Keep Moving

Keeping your child active at home

We all know that staying active is great for our bodies and our minds. This is true at any age but it is especially important for children as they grow and discover the world around them.

In our survey of children aged 7 to 11, we found that 65 percent of children wanted to do more exercise with their parents. So while families face the challenges that come with staying at home, now is a great time to find new ways to make sure everyone gets the exercise they need.

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Fun through movement

Fun through movement

With our current restrictions, children will naturally be down on their daily dose of movement.

It’s known that exercise improves the flow of blood to all parts of the body, including the brain, encouraging children to learn and concentrate. It supports maintaining a healthy weight and helps build strong bones, muscles and joints, while boosting the immune system. Exercise can reduce stress, releasing endorphins which help us feel happy.

When we spoke to children aged seven to 11 years old, 77 percent of children said they enjoy sport and exercise because ‘It’s fun’.

Fun through Movement

Children’s healthy development has always been at the heart of everything we do, as footwear influences how a child’s whole body develops. We’ve worked with Brytespark, experts in biomechanics and physiotherapy, to devise a series of fun, interactive interval training routines for children. The 5-4-5 programme is designed to get children of all ages fit and active - it’s free and can be done in a short space of time at home or in the garden.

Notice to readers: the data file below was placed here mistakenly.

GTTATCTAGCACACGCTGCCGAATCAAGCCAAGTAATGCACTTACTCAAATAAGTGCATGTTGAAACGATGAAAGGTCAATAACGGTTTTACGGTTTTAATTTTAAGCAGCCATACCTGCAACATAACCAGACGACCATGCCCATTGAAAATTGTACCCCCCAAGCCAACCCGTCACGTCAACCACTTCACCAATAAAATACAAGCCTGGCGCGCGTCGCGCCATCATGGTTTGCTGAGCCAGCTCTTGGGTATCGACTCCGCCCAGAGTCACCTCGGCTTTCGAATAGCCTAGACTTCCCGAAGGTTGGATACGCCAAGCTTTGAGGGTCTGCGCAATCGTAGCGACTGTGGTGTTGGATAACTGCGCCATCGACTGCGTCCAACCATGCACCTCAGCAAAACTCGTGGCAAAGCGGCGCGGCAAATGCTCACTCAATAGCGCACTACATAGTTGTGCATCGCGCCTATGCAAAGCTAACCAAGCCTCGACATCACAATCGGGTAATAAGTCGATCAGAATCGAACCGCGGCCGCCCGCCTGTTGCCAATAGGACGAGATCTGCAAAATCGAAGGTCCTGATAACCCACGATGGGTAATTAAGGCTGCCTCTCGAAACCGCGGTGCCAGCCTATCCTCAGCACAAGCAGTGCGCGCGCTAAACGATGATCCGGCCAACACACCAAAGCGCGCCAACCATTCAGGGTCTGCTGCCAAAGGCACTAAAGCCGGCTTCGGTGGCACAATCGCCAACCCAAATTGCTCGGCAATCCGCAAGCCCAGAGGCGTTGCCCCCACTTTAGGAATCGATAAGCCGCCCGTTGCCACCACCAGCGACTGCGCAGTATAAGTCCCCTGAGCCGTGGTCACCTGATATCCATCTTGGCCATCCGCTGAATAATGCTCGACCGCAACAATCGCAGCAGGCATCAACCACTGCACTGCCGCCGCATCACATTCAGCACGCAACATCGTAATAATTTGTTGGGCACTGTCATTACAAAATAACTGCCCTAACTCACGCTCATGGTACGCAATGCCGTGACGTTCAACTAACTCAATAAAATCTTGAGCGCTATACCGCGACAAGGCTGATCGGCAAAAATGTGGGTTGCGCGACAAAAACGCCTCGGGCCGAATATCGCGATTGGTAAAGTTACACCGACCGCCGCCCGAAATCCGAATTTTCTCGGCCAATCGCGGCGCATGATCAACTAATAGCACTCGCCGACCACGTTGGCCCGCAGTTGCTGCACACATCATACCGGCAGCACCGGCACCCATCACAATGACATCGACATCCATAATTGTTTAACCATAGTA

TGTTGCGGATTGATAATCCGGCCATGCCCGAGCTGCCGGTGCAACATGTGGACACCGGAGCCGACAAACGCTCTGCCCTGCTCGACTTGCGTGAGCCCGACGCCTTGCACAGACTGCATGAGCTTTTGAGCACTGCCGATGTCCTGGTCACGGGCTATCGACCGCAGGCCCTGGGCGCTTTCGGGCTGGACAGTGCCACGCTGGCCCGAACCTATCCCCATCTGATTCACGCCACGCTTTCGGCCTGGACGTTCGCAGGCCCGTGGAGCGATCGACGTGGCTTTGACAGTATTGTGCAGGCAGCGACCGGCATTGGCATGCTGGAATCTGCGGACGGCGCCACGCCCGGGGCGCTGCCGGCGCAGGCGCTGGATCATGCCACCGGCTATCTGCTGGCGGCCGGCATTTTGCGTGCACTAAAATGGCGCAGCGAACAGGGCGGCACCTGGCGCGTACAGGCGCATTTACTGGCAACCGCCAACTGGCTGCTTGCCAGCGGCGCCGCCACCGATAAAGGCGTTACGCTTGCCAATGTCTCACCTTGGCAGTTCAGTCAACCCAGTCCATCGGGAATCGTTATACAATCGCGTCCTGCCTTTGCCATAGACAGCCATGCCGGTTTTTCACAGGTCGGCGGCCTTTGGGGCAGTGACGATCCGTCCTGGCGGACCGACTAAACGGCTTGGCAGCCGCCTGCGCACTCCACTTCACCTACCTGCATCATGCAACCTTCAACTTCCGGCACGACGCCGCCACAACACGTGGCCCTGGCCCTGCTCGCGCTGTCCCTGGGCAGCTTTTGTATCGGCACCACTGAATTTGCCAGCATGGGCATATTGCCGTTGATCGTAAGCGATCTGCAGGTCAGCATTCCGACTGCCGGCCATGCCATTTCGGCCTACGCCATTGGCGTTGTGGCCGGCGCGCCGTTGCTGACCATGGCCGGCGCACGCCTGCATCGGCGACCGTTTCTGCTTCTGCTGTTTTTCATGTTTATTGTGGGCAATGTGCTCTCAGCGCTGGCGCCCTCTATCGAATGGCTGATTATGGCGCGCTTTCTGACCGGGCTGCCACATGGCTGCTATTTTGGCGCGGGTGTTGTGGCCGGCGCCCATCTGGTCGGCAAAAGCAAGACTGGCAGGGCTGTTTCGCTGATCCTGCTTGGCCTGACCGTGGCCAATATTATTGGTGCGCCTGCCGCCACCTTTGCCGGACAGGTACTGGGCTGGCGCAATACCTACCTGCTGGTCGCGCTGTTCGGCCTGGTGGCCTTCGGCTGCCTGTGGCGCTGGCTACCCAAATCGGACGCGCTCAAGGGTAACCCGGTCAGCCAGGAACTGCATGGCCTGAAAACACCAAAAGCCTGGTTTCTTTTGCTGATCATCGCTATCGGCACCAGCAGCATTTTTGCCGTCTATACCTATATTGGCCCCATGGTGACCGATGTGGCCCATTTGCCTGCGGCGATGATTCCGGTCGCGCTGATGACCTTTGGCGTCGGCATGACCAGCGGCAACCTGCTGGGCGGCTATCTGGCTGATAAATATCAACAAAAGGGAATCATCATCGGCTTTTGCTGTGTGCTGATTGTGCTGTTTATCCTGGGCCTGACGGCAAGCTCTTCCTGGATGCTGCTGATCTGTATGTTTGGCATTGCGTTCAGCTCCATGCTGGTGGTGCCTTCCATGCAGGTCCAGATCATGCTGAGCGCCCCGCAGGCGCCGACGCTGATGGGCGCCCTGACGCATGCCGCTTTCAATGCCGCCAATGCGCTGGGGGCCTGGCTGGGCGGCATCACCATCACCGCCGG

The Rite workouts

These short, but high intensity workouts, will keep children’s feet active and minds healthy. Taking inspiration from High Intensity Interval Training, these workouts have been designed especially with growing bodies in mind.

Called 5-4-5, these five minute routines deliver many of the benefits of 23 minutes of aerobic activity. Each includes five intervals; a warm up, high activity, low activity, another high activity and a cool down - that lasts for five minutes. The routines have been designed for three age groups: preschool children aged five and under, primary school children aged five to nine, and older children aged 10 plus. For the younger children the routines are more story led, to keep them entertained and focussed throughout the session. Toddlers are included too with a series of fun, short stretches for little ones that mobilise joints, loosen muscles and nerves and increase blood flow.

Doing two routines a day will deliver many of the benefits of 46 minutes of aerobic activity, getting everyone closer to reaching the Government’s 60 minute target of exercise for children aged five to 18 years.

A note of caution. The ease at which children can complete the full routine, will depend upon their current fitness level. If your child wants to give these routines a go but is not used to aerobic activity, we recommend that you take this slowly and build up to completing the full five minutes. The risk of injury while doing a routine is very low, but if your child wakes up with sore muscles the following day, they’ll be less likely to want to give it another go.

The Rite Way To Get Toddlers Moving

The Rite way to get toddlers moving